This system of Space Science came into being thousands of years ago. It was cognized and realized by the great architect seer Mayan. (More on that later) Instead of calling it spiritual science the shilpins call it the Science of Vastu and the Science of Vaastu. (More on that later also) The vaastu tradition holds that there are five gross elements-- earth, water, fire, air, and space. All of these elements are present in the vast space of the universe as well as in all living being and worldly objects.

"Space is the fundamental source and energy for all things, for their origination and for their existence. This important scientific concept, the tradition of Vaastu has been holding with it from the Vedic period and, in fact, from the period even prior to Vedic times. It maintains that SPACE itself turns into spatial forms and it has it's own mathematical order or dynamics for changing into aural and visual forms. In Indian civilization, all temples, sculptures, architectural constructions ... are the creations by shilpins of the tradition of Vaastu Science. Being born of this tradition, these creations render not only physical pleasure but also spiritual bliss and well being. This spiritual science ... moulds us and directs us to experience the inexplicable spiritual bliss by effecting a communion between its own artistic creations and spiritual consciousness.

Modern science, based on rational analysis, is not able to accept the Indian view that space is the primal and foremost element, or that is even exists as an element. "For modern science it is not possible to analyze and realize the innate nature of space and to speak about its essential characteristics. Nor is it possible for it to apply the principles of space and to derive the benefits thereby. So, according to this empirical tradition of science, there are only four elements. ... It also refuses to accept the view that for all things space is the origin, basic source and place of existence and of movement. It is not possible for modern science to subject Space to scientific experiment.

According to Vaastu Science, space is vibrant and conscious and turns into spatial forms. By employing this principle, Vaastu Science brought into existence cities and towns, palaces and houses, temples and sculptures, vehicles and bedsteads. All these have been created by Vaastu Science to appear not as spiritless forms but to exist as living and vibrating organisms. Each object created by it is a breathing substance. The houses and buildings are endowed with specific features that enable us to be in harmony with the outer world and also with the indwelling spirit.

"The basic idea of these two kinds of science, material or intellectual and spiritual or space science could be summarized as follows: The modern science, being material in pursuit, searches for energy in matter and utilizing this energy it creates new object. These objects are meant for material welfare only. Vastu vijnana, being essentially spiritual, searches for matter in energy and utilizing this matter it creates energetic, animate and vibrant substances which are ultimately useful for spiritual welfare.... Vastu Vijnana creates our houses so as to be the actual living organisms and musical forms and enables the indwellers of these houses to experience their musical charm and spiritual bliss.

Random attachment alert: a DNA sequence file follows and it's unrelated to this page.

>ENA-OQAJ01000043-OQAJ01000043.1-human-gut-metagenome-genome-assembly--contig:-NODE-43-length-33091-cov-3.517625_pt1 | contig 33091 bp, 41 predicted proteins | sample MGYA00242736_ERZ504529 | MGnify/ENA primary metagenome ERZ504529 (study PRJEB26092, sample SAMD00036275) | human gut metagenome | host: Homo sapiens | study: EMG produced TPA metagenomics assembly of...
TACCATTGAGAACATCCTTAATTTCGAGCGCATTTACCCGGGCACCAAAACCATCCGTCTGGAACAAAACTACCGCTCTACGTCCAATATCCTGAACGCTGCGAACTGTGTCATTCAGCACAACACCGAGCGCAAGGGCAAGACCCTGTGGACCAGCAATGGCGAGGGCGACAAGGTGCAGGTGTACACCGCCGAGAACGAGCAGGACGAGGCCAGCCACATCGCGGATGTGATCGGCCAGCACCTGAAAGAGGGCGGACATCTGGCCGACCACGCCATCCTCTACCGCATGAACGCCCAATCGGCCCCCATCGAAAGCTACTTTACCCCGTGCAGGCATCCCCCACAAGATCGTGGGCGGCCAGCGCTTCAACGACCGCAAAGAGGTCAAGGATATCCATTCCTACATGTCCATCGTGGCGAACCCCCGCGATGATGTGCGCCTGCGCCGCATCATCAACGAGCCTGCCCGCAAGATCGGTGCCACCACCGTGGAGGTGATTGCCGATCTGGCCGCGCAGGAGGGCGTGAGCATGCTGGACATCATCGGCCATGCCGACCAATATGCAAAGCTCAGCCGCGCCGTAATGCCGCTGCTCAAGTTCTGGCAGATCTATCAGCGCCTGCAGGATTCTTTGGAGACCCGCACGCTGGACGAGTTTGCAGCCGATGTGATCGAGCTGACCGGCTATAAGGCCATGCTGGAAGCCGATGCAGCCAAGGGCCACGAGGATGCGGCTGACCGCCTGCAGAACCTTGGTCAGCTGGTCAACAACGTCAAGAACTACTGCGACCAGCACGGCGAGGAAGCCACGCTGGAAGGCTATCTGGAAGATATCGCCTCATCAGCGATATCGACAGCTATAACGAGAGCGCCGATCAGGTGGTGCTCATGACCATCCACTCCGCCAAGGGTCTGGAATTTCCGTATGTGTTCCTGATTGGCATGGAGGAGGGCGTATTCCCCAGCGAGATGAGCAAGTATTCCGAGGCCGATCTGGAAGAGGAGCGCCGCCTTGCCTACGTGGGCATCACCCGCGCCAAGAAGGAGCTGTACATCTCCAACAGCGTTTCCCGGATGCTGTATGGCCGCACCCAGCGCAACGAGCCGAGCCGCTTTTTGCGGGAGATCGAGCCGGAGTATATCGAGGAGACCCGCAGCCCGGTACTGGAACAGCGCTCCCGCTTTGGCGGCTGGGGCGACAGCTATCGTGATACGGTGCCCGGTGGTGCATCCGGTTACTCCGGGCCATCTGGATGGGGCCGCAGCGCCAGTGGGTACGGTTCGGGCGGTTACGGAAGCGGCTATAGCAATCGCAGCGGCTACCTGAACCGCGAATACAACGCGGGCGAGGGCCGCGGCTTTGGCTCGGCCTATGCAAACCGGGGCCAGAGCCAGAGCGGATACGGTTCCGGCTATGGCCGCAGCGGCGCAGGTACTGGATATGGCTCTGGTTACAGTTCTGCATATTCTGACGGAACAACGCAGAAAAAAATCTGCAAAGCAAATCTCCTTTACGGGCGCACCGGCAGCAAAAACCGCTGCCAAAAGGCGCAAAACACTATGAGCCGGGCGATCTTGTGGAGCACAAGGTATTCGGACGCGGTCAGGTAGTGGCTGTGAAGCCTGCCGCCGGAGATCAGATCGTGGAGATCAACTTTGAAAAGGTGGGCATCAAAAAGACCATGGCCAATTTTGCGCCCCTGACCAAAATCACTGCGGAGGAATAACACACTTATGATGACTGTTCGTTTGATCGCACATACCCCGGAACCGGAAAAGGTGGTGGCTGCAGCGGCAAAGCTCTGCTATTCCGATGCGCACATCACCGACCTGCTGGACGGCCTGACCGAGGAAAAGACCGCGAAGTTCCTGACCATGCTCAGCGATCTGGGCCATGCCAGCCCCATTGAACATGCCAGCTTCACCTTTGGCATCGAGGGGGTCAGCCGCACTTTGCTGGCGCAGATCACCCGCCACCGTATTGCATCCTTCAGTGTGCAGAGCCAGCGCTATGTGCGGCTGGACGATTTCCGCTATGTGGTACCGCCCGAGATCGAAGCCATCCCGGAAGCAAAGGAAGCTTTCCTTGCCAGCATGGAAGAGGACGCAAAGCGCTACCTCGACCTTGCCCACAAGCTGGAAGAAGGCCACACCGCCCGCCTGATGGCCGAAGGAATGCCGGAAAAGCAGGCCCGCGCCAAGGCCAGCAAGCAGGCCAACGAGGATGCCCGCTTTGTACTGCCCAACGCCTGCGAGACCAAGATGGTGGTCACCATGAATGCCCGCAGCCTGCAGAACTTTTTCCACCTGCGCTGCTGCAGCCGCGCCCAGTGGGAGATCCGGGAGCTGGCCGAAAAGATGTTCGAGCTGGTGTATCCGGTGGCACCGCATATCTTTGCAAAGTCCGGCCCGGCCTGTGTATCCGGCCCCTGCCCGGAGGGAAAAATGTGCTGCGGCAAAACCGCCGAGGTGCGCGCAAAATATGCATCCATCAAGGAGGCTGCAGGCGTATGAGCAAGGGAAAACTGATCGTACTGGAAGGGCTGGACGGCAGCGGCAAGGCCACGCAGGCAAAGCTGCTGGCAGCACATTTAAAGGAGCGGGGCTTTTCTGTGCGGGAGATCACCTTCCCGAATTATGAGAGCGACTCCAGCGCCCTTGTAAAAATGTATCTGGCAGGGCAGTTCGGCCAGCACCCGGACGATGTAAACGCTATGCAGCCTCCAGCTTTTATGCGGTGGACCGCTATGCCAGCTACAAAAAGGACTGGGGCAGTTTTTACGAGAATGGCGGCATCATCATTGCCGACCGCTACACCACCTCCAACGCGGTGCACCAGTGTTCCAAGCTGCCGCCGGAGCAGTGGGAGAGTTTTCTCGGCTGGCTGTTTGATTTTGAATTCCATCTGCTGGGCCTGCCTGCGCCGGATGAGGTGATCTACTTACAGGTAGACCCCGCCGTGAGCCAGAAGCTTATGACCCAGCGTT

"Spiritual calmness and spiritual bliss - these are always the ends that are much sought after by the human race. These are the two spiritual fruits that are offered by the buildings created by the science of Vaastu ...through the external structural embellishments, and the internal configuration of living spaces. For the purpose of effecting these, there is a unique mathematical formula or order in the tradition of Vaastu. This is known as Vaastu rahasya (secret of the Vaastu tradition). (We'll get to it)

"Space is energy filled or energy stuffed. If this energetic space gets limited or enclosed by four walls then the building becomes a living organism, having rhythmic vibrancy. Like the inner space enclosed with-in our bodies, the house also feels and vibrates. This rhythmic vibration is made to resonate with our inner vibrations and by this resonance the indweller of the house is able to be in harmony and communion with the universal space (Paramatma) and to experience spiritual bliss.

"The built house should be on par with a temple which is the home as well as the form of God. This concept is what you perceive in the Chidambaram temple. What you experience there is the exact operation of this concept. It is actually a house. Unlike an ordinary temple, it is exactly a small house standing on a raised and rectangular plot. The enclosing walls are made of wood. The covering roof is also made of wood. It is a house whose roof is covered with gold tiles. In order to preserve this 'house' in its entire scientific conceptual frame, Diksitas, 3000 in number were employed by a Tamil king.

"What is that which is found inside the house (Chidambaram)? A space; simply a space housing nothing concrete within itself. We call this space "Akasha". (Nowadays there is a statue of the deity in the inner sanctum, but Sthapati tells me that the Brahmin priests without the Shilpi's involvement put it there. Originally, there was nothing but a sacred space that itself was worshiped.) Akasha is of the nature of consciousness itself. Close your eyes and what do you experience: Space-unbounded: consciousness. "By its own innate nature it feels, it vibrates. It manifests its consciousness through its vibrant waves, through the waves of ever-going throbs. The vibrant waves emerge according to a mathematical order or formula. The measurements of the architectural constructions (as well as the poetry, sculpture music and dance) are defined and determined by the mathematical order. A person who stands before that 'house' or 'enclosed space' called 'AMBALAM' get infused and kindled with vibrant waves and subjected to their pronouncing impact. If the vibrations of his inner space and those of the 'ambalam' are in resonance, then he becomes one with the 'ambalam' or space, one with the vibrant consciousness...just like the musical harmony that manifests when two vina instruments are tuned to one and the same pitch. This kind of harmonious response is called 'bhakti'. This is the definition of Bhakti in terms of science. Where there is no harmonious response, there cannot be bhakti. Bhakti, which is also known as love, bestows on us spiritual health, calmness and bliss.

Lesson 2B